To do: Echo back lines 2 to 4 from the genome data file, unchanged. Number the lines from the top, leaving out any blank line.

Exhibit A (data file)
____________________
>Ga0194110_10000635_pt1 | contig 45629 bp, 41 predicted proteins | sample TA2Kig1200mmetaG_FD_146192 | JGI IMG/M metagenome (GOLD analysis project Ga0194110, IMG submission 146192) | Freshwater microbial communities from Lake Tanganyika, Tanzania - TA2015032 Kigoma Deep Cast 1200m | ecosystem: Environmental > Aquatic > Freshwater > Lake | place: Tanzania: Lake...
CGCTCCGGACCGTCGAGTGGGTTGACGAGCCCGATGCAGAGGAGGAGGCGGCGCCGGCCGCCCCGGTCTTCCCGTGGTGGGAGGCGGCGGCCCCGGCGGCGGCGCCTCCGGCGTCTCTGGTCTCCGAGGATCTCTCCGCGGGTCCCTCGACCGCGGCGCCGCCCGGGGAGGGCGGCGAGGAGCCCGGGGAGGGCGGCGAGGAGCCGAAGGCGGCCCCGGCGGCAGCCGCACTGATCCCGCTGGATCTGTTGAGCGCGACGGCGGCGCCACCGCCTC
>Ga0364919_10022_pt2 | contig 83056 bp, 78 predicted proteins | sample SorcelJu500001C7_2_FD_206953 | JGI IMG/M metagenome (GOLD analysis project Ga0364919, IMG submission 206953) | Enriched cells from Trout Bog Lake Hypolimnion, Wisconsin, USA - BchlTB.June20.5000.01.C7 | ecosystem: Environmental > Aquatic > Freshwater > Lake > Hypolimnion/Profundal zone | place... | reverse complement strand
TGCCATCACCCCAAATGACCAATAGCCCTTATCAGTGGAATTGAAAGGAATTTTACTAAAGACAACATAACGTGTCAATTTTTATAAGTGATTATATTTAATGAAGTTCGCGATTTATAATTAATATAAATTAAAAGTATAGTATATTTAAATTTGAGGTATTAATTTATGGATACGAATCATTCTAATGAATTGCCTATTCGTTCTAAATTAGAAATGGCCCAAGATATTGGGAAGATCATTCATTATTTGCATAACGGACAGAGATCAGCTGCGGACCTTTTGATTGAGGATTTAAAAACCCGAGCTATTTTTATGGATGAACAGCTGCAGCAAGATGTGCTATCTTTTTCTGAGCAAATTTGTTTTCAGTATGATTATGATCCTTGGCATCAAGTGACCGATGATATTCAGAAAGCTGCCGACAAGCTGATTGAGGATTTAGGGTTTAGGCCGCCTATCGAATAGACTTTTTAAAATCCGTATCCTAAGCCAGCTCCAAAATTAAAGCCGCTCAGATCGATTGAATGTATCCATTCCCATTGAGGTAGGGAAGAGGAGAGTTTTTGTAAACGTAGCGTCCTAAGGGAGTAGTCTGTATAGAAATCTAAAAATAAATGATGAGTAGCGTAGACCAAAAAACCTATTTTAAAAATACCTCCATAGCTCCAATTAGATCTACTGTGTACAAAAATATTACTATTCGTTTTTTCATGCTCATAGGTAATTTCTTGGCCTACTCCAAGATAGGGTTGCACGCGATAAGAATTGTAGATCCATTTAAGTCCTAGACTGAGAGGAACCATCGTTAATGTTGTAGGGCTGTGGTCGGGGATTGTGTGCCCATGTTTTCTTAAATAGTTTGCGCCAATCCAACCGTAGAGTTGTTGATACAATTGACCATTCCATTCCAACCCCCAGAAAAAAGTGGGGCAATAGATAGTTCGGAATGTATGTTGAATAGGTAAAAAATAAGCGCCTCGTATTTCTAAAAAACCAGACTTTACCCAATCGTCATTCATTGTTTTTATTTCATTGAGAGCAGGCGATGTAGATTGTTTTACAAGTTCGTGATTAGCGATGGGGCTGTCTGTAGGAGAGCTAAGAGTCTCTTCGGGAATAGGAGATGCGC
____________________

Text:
CGCTCCGGACCGTCGAGTGGGTTGACGAGCCCGATGCAGAGGAGGAGGCGGCGCCGGCCGCCCCGGTCTTCCCGTGGTGGGAGGCGGCGGCCCCGGCGGCGGCGCCTCCGGCGTCTCTGGTCTCCGAGGATCTCTCCGCGGGTCCCTCGACCGCGGCGCCGCCCGGGGAGGGCGGCGAGGAGCCCGGGGAGGGCGGCGAGGAGCCGAAGGCGGCCCCGGCGGCAGCCGCACTGATCCCGCTGGATCTGTTGAGCGCGACGGCGGCGCCACCGCCTC
>Ga0364919_10022_pt2 | contig 83056 bp, 78 predicted proteins | sample SorcelJu500001C7_2_FD_206953 | JGI IMG/M metagenome (GOLD analysis project Ga0364919, IMG submission 206953) | Enriched cells from Trout Bog Lake Hypolimnion, Wisconsin, USA - BchlTB.June20.5000.01.C7 | ecosystem: Environmental > Aquatic > Freshwater > Lake > Hypolimnion/Profundal zone | place... | reverse complement strand
TGCCATCACCCCAAATGACCAATAGCCCTTATCAGTGGAATTGAAAGGAATTTTACTAAAGACAACATAACGTGTCAATTTTTATAAGTGATTATATTTAATGAAGTTCGCGATTTATAATTAATATAAATTAAAAGTATAGTATATTTAAATTTGAGGTATTAATTTATGGATACGAATCATTCTAATGAATTGCCTATTCGTTCTAAATTAGAAATGGCCCAAGATATTGGGAAGATCATTCATTATTTGCATAACGGACAGAGATCAGCTGCGGACCTTTTGATTGAGGATTTAAAAACCCGAGCTATTTTTATGGATGAACAGCTGCAGCAAGATGTGCTATCTTTTTCTGAGCAAATTTGTTTTCAGTATGATTATGATCCTTGGCATCAAGTGACCGATGATATTCAGAAAGCTGCCGACAAGCTGATTGAGGATTTAGGGTTTAGGCCGCCTATCGAATAGACTTTTTAAAATCCGTATCCTAAGCCAGCTCCAAAATTAAAGCCGCTCAGATCGATTGAATGTATCCATTCCCATTGAGGTAGGGAAGAGGAGAGTTTTTGTAAACGTAGCGTCCTAAGGGAGTAGTCTGTATAGAAATCTAAAAATAAATGATGAGTAGCGTAGACCAAAAAACCTATTTTAAAAATACCTCCATAGCTCCAATTAGATCTACTGTGTACAAAAATATTACTATTCGTTTTTTCATGCTCATAGGTAATTTCTTGGCCTACTCCAAGATAGGGTTGCACGCGATAAGAATTGTAGATCCATTTAAGTCCTAGACTGAGAGGAACCATCGTTAATGTTGTAGGGCTGTGGTCGGGGATTGTGTGCCCATGTTTTCTTAAATAGTTTGCGCCAATCCAACCGTAGAGTTGTTGATACAATTGACCATTCCATTCCAACCCCCAGAAAAAAGTGGGGCAATAGATAGTTCGGAATGTATGTTGAATAGGTAAAAAATAAGCGCCTCGTATTTCTAAAAAACCAGACTTTACCCAATCGTCATTCATTGTTTTTATTTCATTGAGAGCAGGCGATGTAGATTGTTTTACAAGTTCGTGATTAGCGATGGGGCTGTCTGTAGGAGAGCTAAGAGTCTCTTCGGGAATAGGAGATGCGC